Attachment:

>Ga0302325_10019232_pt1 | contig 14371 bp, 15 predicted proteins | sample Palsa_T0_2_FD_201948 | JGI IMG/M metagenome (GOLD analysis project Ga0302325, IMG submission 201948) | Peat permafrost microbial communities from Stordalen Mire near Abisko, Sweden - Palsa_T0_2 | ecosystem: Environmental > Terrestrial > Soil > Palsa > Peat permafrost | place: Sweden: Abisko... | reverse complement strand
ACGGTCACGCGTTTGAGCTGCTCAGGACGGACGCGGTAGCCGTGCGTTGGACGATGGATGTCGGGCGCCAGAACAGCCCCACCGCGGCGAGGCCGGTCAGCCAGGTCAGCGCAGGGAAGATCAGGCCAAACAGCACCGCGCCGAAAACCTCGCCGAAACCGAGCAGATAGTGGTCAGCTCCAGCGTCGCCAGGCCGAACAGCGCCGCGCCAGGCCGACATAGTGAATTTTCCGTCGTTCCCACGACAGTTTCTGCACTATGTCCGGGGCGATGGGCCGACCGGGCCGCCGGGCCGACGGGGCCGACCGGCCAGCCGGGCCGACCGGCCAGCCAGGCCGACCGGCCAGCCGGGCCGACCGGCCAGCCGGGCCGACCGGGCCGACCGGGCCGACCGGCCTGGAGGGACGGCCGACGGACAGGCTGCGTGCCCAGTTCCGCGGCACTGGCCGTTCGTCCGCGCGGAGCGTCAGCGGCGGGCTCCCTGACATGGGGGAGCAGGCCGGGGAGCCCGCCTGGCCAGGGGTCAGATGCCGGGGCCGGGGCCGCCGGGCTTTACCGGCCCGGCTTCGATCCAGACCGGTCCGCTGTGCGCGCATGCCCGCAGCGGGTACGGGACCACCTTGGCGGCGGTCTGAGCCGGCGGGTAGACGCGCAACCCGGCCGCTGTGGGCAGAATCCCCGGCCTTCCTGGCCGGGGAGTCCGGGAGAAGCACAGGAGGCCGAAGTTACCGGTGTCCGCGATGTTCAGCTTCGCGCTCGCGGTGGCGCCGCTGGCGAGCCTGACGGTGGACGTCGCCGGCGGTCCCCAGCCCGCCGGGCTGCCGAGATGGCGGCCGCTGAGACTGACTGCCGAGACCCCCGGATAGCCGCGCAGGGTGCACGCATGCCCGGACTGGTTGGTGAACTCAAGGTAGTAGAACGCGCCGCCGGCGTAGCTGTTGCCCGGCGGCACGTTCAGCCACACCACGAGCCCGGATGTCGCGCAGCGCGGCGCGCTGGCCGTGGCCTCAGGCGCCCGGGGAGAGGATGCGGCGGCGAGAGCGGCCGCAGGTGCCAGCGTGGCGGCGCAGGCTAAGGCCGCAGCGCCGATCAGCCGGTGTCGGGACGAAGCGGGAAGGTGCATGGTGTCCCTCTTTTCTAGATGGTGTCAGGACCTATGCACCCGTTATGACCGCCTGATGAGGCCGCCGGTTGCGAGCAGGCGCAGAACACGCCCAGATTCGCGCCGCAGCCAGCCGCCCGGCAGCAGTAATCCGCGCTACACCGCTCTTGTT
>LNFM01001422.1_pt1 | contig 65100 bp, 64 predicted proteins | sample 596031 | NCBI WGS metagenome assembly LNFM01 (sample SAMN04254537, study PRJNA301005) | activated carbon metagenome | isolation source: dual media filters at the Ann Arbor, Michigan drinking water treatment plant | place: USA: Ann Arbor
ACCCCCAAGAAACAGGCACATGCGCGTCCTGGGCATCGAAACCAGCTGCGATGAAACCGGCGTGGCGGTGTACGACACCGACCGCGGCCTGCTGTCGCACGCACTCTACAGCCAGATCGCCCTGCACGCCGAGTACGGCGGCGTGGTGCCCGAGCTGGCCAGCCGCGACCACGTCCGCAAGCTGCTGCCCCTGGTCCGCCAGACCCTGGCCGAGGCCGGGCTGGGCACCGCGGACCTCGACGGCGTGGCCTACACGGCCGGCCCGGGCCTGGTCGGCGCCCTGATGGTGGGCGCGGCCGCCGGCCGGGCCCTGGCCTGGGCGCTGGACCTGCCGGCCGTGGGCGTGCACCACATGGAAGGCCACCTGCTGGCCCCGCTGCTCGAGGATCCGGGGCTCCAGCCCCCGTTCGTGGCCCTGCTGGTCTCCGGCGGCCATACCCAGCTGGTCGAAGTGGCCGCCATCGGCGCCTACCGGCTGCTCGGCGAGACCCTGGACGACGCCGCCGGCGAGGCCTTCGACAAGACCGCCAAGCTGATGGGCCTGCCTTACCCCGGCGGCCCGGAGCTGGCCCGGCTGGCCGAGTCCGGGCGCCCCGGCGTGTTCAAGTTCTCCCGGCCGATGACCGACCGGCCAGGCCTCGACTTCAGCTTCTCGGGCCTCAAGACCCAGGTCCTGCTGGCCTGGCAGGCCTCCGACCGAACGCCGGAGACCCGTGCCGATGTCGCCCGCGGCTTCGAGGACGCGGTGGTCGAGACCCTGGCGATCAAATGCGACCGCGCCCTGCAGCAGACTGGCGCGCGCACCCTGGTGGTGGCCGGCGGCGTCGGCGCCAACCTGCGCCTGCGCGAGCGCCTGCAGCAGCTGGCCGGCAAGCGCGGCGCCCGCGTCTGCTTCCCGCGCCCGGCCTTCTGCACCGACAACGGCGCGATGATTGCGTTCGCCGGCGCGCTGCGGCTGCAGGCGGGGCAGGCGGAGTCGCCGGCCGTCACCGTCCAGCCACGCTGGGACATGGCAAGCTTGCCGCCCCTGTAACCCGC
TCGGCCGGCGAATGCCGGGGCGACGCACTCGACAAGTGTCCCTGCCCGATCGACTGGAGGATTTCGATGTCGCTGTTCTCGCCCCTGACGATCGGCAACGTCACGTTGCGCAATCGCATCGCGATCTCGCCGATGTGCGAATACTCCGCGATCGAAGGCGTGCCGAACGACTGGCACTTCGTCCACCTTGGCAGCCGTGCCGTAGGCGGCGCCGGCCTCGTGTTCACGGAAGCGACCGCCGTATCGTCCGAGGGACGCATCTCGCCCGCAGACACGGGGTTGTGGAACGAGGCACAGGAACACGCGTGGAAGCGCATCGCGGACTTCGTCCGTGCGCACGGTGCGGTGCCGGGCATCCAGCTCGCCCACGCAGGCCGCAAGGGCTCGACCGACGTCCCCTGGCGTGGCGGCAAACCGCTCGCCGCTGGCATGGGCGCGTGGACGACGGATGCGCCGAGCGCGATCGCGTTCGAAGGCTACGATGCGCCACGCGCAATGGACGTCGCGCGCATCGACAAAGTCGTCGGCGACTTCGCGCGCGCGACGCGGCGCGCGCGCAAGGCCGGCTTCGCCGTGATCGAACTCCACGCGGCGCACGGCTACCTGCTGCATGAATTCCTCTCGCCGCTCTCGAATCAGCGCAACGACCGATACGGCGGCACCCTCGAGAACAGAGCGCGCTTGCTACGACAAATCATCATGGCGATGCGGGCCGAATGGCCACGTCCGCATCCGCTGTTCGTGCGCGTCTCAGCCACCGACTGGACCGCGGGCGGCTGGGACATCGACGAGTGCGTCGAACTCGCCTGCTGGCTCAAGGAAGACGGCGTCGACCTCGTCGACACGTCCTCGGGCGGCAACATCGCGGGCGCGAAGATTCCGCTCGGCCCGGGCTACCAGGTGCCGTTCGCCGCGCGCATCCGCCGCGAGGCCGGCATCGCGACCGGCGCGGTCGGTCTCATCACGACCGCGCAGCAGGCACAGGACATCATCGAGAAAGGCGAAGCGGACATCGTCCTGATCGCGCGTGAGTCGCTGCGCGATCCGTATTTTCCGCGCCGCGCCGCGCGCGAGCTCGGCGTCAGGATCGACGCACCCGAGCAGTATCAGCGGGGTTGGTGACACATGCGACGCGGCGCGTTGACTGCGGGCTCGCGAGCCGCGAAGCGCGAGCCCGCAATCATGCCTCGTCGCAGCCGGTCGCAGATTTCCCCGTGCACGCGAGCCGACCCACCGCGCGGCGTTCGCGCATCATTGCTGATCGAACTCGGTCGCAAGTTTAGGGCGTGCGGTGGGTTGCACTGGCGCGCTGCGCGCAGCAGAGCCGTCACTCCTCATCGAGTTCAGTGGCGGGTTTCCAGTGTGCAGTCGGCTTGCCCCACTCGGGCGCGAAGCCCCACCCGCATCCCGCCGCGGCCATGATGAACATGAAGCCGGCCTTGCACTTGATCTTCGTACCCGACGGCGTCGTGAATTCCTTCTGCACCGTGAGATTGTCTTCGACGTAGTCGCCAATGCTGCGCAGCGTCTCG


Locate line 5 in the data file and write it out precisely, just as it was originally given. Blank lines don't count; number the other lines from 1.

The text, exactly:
TCGGCCGGCGAATGCCGGGGCGACGCACTCGACAAGTGTCCCTGCCCGATCGACTGGAGGATTTCGATGTCGCTGTTCTCGCCCCTGACGATCGGCAACGTCACGTTGCGCAATCGCATCGCGATCTCGCCGATGTGCGAATACTCCGCGATCGAAGGCGTGCCGAACGACTGGCACTTCGTCCACCTTGGCAGCCGTGCCGTAGGCGGCGCCGGCCTCGTGTTCACGGAAGCGACCGCCGTATCGTCCGAGGGACGCATCTCGCCCGCAGACACGGGGTTGTGGAACGAGGCACAGGAACACGCGTGGAAGCGCATCGCGGACTTCGTCCGTGCGCACGGTGCGGTGCCGGGCATCCAGCTCGCCCACGCAGGCCGCAAGGGCTCGACCGACGTCCCCTGGCGTGGCGGCAAACCGCTCGCCGCTGGCATGGGCGCGTGGACGACGGATGCGCCGAGCGCGATCGCGTTCGAAGGCTACGATGCGCCACGCGCAATGGACGTCGCGCGCATCGACAAAGTCGTCGGCGACTTCGCGCGCGCGACGCGGCGCGCGCGCAAGGCCGGCTTCGCCGTGATCGAACTCCACGCGGCGCACGGCTACCTGCTGCATGAATTCCTCTCGCCGCTCTCGAATCAGCGCAACGACCGATACGGCGGCACCCTCGAGAACAGAGCGCGCTTGCTACGACAAATCATCATGGCGATGCGGGCCGAATGGCCACGTCCGCATCCGCTGTTCGTGCGCGTCTCAGCCACCGACTGGACCGCGGGCGGCTGGGACATCGACGAGTGCGTCGAACTCGCCTGCTGGCTCAAGGAAGACGGCGTCGACCTCGTCGACACGTCCTCGGGCGGCAACATCGCGGGCGCGAAGATTCCGCTCGGCCCGGGCTACCAGGTGCCGTTCGCCGCGCGCATCCGCCGCGAGGCCGGCATCGCGACCGGCGCGGTCGGTCTCATCACGACCGCGCAGCAGGCACAGGACATCATCGAGAAAGGCGAAGCGGACATCGTCCTGATCGCGCGTGAGTCGCTGCGCGATCCGTATTTTCCGCGCCGCGCCGCGCGCGAGCTCGGCGTCAGGATCGACGCACCCGAGCAGTATCAGCGGGGTTGGTGACACATGCGACGCGGCGCGTTGACTGCGGGCTCGCGAGCCGCGAAGCGCGAGCCCGCAATCATGCCTCGTCGCAGCCGGTCGCAGATTTCCCCGTGCACGCGAGCCGACCCACCGCGCGGCGTTCGCGCATCATTGCTGATCGAACTCGGTCGCAAGTTTAGGGCGTGCGGTGGGTTGCACTGGCGCGCTGCGCGCAGCAGAGCCGTCACTCCTCATCGAGTTCAGTGGCGGGTTTCCAGTGTGCAGTCGGCTTGCCCCACTCGGGCGCGAAGCCCCACCCGCATCCCGCCGCGGCCATGATGAACATGAAGCCGGCCTTGCACTTGATCTTCGTACCCGACGGCGTCGTGAATTCCTTCTGCACCGTGAGATTGTCTTCGACGTAGTCGCCAATGCTGCGCAGCGTCTCG